Juror faces jail for Facebook chat with defendant
Published 15/06/2011 | 05:00
The first juror ever to be prosecuted for contempt of court involving the internet sobbed inconsolably yesterday as she faced the "terrifying" prospect of jail.
Previously a woman of "unblemished good character", Joanne Fraill (40) was told by Britain's Lord Chief Justice, Lord Judge, he did not think it would be possible to avoid her immediate committal to prison.
London's High Court heard that Fraill, from Manchester, had admitted using Facebook to contact Jamie Sewart (34), a defendant already acquitted in a drugs trial in Manchester last year, while the jury's deliberations were continuing.
She also admitted conducting an internet search into the defendant, whose case she was trying, also a breach of the 1981 Contempt of Court Act.
Peter Wright, appearing for Fraill, said she was "inconsolable" over what she had done and "terrified at the prospect of imprisonment".
She was a mother of three, with three stepchildren, who had not intended to do wrong.
The problem was that as the trial "gathered in momentum, she began to feel considerable empathy towards Sewart".
What she had done had left her "depressed, isolated and in complete despair" and a psychiatric report was being prepared.
Sewart, from Bolton, was also accused of contempt by chatting on Facebook with Fraill. She denied the charge.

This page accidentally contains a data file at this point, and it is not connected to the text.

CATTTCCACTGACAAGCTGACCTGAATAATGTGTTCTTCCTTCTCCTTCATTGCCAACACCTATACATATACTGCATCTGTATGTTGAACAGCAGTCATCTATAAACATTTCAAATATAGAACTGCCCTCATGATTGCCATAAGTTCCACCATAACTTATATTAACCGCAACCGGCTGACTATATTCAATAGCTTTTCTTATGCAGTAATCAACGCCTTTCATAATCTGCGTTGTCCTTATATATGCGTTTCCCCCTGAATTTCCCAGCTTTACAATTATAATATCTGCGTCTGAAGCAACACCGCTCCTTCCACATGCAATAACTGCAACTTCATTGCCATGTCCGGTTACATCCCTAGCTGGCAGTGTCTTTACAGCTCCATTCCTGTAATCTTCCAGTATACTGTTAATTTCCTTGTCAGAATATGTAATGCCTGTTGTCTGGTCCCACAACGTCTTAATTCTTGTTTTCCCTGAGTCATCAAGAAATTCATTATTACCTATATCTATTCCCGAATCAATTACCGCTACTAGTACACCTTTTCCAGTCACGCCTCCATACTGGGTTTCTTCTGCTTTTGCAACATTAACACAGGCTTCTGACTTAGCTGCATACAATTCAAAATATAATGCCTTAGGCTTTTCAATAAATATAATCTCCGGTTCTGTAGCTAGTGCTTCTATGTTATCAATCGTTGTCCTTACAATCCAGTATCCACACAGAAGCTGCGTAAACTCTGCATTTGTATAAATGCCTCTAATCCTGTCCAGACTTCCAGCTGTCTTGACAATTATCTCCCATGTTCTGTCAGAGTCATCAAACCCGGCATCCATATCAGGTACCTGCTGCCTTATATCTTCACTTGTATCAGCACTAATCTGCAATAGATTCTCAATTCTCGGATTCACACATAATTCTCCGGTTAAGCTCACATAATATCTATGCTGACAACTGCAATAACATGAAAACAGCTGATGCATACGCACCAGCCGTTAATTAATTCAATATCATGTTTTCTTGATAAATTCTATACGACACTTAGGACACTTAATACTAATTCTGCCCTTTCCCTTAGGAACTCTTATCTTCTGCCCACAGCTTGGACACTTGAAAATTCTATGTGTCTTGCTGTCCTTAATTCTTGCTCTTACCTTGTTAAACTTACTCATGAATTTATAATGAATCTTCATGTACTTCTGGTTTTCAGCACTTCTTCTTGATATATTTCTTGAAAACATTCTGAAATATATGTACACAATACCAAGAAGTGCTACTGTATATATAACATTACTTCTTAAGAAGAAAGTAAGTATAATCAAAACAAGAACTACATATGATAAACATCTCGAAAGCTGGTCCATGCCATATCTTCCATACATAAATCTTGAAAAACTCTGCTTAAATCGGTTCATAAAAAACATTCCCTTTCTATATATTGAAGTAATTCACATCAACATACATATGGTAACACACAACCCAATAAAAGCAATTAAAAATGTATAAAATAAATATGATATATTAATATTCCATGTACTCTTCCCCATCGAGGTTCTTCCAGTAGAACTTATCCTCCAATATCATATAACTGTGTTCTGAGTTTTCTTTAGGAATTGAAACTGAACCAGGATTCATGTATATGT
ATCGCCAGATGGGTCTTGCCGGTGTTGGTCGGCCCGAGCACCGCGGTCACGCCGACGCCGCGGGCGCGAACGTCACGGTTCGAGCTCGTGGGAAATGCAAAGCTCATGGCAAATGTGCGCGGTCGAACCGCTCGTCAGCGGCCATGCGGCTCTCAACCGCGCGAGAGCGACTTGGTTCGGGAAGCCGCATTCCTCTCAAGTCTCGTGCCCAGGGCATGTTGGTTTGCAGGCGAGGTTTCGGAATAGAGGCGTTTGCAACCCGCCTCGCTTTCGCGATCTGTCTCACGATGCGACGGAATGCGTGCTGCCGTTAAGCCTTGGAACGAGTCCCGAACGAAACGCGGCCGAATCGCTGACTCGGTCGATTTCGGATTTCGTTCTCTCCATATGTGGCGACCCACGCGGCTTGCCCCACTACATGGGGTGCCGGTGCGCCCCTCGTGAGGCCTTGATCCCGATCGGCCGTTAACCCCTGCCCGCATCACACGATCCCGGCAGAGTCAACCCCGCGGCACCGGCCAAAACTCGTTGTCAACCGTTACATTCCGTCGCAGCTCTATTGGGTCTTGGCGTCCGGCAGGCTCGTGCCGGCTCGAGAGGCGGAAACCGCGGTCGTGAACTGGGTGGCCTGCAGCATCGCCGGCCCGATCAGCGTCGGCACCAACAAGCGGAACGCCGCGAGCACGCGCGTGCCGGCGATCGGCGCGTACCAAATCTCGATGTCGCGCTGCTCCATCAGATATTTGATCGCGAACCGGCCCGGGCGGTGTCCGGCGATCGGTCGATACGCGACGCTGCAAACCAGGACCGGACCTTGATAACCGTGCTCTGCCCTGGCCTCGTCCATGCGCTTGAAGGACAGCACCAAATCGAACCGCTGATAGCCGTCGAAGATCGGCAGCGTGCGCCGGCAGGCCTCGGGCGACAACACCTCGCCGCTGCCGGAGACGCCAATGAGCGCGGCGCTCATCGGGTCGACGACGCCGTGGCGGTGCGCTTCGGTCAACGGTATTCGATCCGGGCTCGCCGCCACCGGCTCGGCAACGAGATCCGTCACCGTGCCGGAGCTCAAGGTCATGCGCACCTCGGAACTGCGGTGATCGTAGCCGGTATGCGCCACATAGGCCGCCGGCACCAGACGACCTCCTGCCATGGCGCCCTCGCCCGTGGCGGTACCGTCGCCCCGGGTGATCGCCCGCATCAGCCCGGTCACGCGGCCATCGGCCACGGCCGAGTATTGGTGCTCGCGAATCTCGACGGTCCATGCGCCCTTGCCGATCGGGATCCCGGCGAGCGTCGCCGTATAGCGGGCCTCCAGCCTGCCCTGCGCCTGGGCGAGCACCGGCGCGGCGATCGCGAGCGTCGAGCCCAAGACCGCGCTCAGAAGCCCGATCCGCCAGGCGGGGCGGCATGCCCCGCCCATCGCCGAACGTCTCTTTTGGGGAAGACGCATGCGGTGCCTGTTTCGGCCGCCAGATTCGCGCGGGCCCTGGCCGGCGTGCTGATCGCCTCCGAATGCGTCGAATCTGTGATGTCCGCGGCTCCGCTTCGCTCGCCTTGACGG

Lord Judge, sitting with Mr Justice Ouseley and Mr Justice Holroyde, said the case against Sewart was "proved", but indicated any committal order against her would be suspended because there were "some very powerful reasons" why she should not be jailed.
The judge said Sewart's own trial had led to her separation from her baby for 14 months and that it would not be in anybody's interest to "remove the mother from her child again".
The exact penalties both Fraill and Sewart will face will be announced tomorrow.
Lord Judge indicated the view the court took of the seriousness of Fraill's contempt could be affected by an appeal they also heard yesterday brought by one of the defendants from the Manchester trial, convicted drug dealer Gary Knox. Knox (35), who is Sewart's boyfriend, was jailed for six years for conspiracy to commit misconduct in a public office. His lawyers argued his conviction was "unsafe" in the light of the internet contempt.
The judges said they would give their ruling on Knox's appeal when they sentence Fraill and Sewart.